Introduction and Summary
Even with an uncertain conclusion, Campaign 2000 gets better grades from the public than most recent presidential contests. Fully 83% of voters say they learned enough from the campaign to make an informed choice — a larger percentage than expressed that view in surveys conducted in the days following the three previous presidential campaigns. There was less mudslinging, more discussion of issues, and the debates were more useful than four years ago, said a sample of voters in the Pew Research Center’s quadrennial “weekend after” poll.
The poll, conducted Nov. 10-12 among 1,113 voters, also finds a greater number of respondents satisfied with the choice of candidates this year than in 1988, 1992 and 1996 — although most were only fairly satisfied with this year’s slate. Voters also are more generous in grading themselves this year, as 60% award themselves a grade of A or B for their performance, up from 43% in Pew’s survey following the 1996 campaign. But the public’s negative view of the press is unchanged from previous elections. Just 29% give the press top grades, while nearly four-in-ten (39%) graded the media D or F.
Media miscalls of the outcome of the presidential race on Tuesday have only intensified voters’ long-standing criticisms of press performance. Seven-in-ten voters (69%) voice anger or disappointment with the networks’ premature calls that George W. Bush had won the presidency. More than half of voters (52%) believe the networks’ earlier mistake of calling Florida for Gore may have had an effect on how people in other parts of the country voted (with as many as 58% of those in the West supporting this view). Little wonder that the perception that the media had too much of an influence on the outcome climbed to 53% in the current survey from 47% in 1996 and 46% in 1992.
Roughly nine-in-ten respondents (87%) want the networks to wait to announce winners until nearly all the votes are counted on election night rather than predicting a winner when they feel confident based on early returns. Almost as many (81%) think news organizations make projections in order to be the first to call the winner, rather than because they think it’s important that their audience know the outcome as soon as possible.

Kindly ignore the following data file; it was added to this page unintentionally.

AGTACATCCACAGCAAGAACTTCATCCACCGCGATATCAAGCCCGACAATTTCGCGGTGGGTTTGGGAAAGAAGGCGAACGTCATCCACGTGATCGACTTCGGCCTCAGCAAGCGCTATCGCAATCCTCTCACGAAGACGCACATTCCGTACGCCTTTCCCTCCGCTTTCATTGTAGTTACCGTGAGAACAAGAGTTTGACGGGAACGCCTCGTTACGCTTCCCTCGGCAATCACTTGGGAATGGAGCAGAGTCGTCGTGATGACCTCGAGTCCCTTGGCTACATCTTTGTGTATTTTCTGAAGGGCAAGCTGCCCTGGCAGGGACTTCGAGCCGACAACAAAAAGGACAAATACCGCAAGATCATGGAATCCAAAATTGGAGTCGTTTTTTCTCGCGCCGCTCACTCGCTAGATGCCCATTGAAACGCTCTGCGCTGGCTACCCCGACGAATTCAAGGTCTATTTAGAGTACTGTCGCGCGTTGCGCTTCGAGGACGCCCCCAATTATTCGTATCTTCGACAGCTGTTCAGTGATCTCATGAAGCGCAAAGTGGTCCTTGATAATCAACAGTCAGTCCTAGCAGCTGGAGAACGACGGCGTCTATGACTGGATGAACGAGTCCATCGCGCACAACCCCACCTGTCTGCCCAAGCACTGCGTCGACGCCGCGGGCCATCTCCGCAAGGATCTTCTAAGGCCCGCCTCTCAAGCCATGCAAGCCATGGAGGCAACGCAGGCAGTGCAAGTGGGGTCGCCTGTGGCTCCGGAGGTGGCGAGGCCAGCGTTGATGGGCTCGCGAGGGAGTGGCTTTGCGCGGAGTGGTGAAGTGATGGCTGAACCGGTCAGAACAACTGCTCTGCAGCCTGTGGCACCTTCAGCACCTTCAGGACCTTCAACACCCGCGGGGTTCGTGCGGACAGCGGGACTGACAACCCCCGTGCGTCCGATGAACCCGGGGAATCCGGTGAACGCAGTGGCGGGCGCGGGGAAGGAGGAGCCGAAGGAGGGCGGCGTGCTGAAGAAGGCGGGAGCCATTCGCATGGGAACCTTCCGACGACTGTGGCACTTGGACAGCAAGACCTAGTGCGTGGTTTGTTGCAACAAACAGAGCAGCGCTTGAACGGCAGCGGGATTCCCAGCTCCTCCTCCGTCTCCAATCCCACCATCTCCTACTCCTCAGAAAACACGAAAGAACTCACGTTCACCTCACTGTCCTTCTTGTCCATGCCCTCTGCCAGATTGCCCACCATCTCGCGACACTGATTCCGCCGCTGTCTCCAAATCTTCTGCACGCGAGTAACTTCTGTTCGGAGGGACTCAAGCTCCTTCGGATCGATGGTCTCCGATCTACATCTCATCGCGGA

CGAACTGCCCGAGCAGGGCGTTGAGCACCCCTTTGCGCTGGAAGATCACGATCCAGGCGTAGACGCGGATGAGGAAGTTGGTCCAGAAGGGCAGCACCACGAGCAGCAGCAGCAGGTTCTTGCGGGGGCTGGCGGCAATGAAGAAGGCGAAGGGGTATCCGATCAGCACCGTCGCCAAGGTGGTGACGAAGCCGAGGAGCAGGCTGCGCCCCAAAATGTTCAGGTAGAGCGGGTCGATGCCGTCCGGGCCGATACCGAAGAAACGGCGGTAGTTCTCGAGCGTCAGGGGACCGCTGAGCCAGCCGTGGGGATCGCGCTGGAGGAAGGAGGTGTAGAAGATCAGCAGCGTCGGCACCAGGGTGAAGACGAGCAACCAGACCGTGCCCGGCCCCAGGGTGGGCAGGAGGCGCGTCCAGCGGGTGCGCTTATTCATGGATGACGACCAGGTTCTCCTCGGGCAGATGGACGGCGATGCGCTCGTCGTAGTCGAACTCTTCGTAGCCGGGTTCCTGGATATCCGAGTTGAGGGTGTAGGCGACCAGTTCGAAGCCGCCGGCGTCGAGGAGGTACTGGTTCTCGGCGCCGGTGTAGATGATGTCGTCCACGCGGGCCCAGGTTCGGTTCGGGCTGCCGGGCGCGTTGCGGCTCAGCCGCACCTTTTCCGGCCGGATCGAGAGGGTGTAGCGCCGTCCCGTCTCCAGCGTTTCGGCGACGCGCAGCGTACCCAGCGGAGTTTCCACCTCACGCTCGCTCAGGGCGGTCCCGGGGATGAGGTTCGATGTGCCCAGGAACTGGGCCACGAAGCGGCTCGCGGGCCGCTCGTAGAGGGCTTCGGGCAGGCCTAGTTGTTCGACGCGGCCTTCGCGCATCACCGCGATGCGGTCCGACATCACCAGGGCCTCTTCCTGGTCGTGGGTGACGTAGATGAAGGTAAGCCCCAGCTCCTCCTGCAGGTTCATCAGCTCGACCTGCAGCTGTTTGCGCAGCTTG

More GOP Satisfaction
In keeping with the enthusiasm advantage Bush enjoyed during the campaign, Republicans were more satisfied than Democrats with the choice of presidential candidates this year: 81% of Republicans vs. 66% of Democrats say they were very or fairly satisfied. This represents a dramatic increase in satisfaction on the part of Republicans, only 39% of whom were content with their choices in 1996. Independents were less satisfied this year than partisans — only 58% liked their choices.
By overwhelming margins, voters say they learned enough about the candidates and the issues to make an informed choice. Again, this represents a significant improvement from recent presidential elections. Men and women, young and old, Republicans and Democrats agree on this point. No major demographic group subscribes to the view that it was difficult to choose among the candidates because they didn’t learn enough from the campaign. The widely publicized indecision on the part of voters this year was not due to a lack of information about the candidates or the issues.
The presidential debates were quite influential in helping voters decide which candidate to support. Nearly two-thirds of voters (62%) found the debates helpful — up from 41% in 1996. More women than men say the debates helped them make up their minds (66% vs. 58%). Young voters were more influenced by the debates than older voters — 74% of those under age 30 vs. 57% of those age 65 and older say they found the debates instructive. Bush and Gore voters evaluate the debates about equally. Not only were the debates helpful, but a sizable minority of voters (20%) say they made up their minds definitively during the debate period, up from only 3% in 1996.
On balance, voters say there was more discussion of the issues in this campaign compared to past presidential elections — 46% vs. 36% who say there was less discussion of issues. Again, that is a significant improvement from 1996 when 65% of voters said there had been less discussion of issues.
At the same time, voters saw less mudslinging in this campaign compared to past presidential elections. By a margin of 46%-34%, voters say there was less, not more, negative campaigning this time around; another 16% said there was about the same amount this time. In both 1996 and 1992, voters said negative campaigning was on the increase. Bush and Gore voters have similar evaluations of the campaign in this regard — 49% of Gore voters saw less mudslinging this year. Among Bush voters, 43% said less.
As was the case in both 1992 and 1996, the candidates’ commercials were not well received by the voters. Two-thirds say the commercials were not helpful to them in deciding which candidate to vote for, down only moderately from 73% in 1996. Young voters are among the most critical of the candidates’ commercials — 72% say they were not helpful. Democrats judge the commercials as slightly more helpful than do Republicans (37% vs. 27%). Still most deemed them to be of little importance.